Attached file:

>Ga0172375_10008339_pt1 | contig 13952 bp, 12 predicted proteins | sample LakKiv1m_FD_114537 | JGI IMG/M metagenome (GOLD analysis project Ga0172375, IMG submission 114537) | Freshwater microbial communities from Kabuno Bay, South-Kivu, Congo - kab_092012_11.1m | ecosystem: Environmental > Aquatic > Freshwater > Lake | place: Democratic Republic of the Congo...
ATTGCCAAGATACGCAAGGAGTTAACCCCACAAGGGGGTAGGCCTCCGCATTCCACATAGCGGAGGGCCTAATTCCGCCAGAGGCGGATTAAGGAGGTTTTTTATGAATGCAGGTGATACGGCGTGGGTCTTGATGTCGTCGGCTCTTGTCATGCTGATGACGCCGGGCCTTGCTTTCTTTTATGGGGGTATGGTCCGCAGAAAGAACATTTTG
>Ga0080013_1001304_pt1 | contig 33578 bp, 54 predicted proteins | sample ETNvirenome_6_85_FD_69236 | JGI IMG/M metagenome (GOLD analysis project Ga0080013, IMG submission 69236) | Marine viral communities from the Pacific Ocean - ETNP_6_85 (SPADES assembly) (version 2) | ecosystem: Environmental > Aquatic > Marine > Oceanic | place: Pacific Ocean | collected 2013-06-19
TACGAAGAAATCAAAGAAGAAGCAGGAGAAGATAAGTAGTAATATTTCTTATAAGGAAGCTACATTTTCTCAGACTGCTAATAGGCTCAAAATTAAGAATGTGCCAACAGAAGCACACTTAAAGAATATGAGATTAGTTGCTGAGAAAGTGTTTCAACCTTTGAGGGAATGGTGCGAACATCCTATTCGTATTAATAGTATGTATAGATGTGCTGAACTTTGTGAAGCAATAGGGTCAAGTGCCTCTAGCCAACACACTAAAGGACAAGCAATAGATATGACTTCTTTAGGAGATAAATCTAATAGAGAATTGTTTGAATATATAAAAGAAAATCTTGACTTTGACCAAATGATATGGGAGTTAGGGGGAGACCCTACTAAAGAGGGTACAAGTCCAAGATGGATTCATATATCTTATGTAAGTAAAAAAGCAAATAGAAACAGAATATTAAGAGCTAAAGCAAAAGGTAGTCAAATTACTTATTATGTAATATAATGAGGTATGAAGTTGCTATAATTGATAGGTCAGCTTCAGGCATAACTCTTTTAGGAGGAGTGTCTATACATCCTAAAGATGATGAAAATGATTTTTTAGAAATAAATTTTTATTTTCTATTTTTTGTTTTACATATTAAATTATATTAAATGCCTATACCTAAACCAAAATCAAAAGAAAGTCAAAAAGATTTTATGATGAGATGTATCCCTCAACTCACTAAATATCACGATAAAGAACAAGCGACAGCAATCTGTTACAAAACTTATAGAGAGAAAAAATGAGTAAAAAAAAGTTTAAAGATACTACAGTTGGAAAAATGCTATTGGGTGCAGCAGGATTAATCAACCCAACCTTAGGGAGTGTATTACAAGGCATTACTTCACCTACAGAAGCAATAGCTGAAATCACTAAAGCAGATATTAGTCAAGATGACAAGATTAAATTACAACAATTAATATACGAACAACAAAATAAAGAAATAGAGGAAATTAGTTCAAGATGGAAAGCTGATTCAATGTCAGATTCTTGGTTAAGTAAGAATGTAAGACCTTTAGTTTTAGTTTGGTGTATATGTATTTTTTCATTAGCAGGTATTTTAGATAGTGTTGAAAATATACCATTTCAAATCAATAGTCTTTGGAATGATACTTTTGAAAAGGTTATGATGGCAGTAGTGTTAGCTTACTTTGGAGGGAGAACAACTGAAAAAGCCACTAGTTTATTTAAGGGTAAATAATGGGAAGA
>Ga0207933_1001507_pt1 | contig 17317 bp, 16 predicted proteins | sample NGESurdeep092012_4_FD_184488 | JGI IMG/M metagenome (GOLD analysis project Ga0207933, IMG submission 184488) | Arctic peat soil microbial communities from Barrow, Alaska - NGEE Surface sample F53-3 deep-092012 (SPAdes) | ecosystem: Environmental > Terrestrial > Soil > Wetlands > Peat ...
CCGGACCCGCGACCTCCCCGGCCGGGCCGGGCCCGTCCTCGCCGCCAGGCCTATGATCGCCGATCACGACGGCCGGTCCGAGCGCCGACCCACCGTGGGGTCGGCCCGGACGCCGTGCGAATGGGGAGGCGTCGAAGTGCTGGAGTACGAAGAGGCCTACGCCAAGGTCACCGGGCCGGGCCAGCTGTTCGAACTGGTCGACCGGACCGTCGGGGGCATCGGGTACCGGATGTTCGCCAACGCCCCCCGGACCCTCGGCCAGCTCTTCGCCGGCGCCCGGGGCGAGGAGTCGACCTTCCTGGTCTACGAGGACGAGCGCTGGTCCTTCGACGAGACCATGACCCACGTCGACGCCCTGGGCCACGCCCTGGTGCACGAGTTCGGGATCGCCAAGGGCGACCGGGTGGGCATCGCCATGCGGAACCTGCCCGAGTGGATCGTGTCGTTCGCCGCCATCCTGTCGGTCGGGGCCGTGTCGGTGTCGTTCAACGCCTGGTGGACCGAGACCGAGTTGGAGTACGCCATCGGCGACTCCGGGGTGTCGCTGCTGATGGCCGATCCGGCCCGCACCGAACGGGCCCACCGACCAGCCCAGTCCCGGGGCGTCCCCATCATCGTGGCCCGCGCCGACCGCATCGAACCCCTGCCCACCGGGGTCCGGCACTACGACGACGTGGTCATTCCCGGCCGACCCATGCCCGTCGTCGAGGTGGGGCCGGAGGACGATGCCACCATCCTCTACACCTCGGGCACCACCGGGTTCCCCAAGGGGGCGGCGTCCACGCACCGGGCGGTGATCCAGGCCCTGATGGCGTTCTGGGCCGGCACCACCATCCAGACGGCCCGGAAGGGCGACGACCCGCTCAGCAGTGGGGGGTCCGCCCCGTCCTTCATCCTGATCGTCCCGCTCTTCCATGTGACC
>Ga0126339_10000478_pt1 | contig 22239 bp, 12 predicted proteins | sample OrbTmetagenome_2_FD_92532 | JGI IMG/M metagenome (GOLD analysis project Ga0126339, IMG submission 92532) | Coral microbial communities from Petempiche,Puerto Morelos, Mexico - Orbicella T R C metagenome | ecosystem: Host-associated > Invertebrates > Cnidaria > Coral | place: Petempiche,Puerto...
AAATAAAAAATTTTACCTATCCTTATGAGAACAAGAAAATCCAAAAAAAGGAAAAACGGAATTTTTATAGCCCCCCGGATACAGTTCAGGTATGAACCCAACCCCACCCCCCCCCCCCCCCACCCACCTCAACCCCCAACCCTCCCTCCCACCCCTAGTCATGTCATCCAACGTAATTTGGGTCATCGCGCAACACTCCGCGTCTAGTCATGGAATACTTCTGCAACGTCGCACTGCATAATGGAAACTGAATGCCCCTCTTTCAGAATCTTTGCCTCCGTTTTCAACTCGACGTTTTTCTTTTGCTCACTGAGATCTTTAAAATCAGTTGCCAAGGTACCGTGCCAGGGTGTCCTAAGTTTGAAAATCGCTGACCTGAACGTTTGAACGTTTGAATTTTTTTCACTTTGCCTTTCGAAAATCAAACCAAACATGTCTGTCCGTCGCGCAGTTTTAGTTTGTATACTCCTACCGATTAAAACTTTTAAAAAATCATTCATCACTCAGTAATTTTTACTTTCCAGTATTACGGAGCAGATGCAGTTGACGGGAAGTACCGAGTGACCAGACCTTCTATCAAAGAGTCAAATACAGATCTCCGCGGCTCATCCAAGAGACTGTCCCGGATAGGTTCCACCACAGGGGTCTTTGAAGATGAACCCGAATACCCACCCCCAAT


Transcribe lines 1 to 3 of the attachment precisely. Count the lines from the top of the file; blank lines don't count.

>Ga0172375_10008339_pt1 | contig 13952 bp, 12 predicted proteins | sample LakKiv1m_FD_114537 | JGI IMG/M metagenome (GOLD analysis project Ga0172375, IMG submission 114537) | Freshwater microbial communities from Kabuno Bay, South-Kivu, Congo - kab_092012_11.1m | ecosystem: Environmental > Aquatic > Freshwater > Lake | place: Democratic Republic of the Congo...
ATTGCCAAGATACGCAAGGAGTTAACCCCACAAGGGGGTAGGCCTCCGCATTCCACATAGCGGAGGGCCTAATTCCGCCAGAGGCGGATTAAGGAGGTTTTTTATGAATGCAGGTGATACGGCGTGGGTCTTGATGTCGTCGGCTCTTGTCATGCTGATGACGCCGGGCCTTGCTTTCTTTTATGGGGGTATGGTCCGCAGAAAGAACATTTTG
>Ga0080013_1001304_pt1 | contig 33578 bp, 54 predicted proteins | sample ETNvirenome_6_85_FD_69236 | JGI IMG/M metagenome (GOLD analysis project Ga0080013, IMG submission 69236) | Marine viral communities from the Pacific Ocean - ETNP_6_85 (SPADES assembly) (version 2) | ecosystem: Environmental > Aquatic > Marine > Oceanic | place: Pacific Ocean | collected 2013-06-19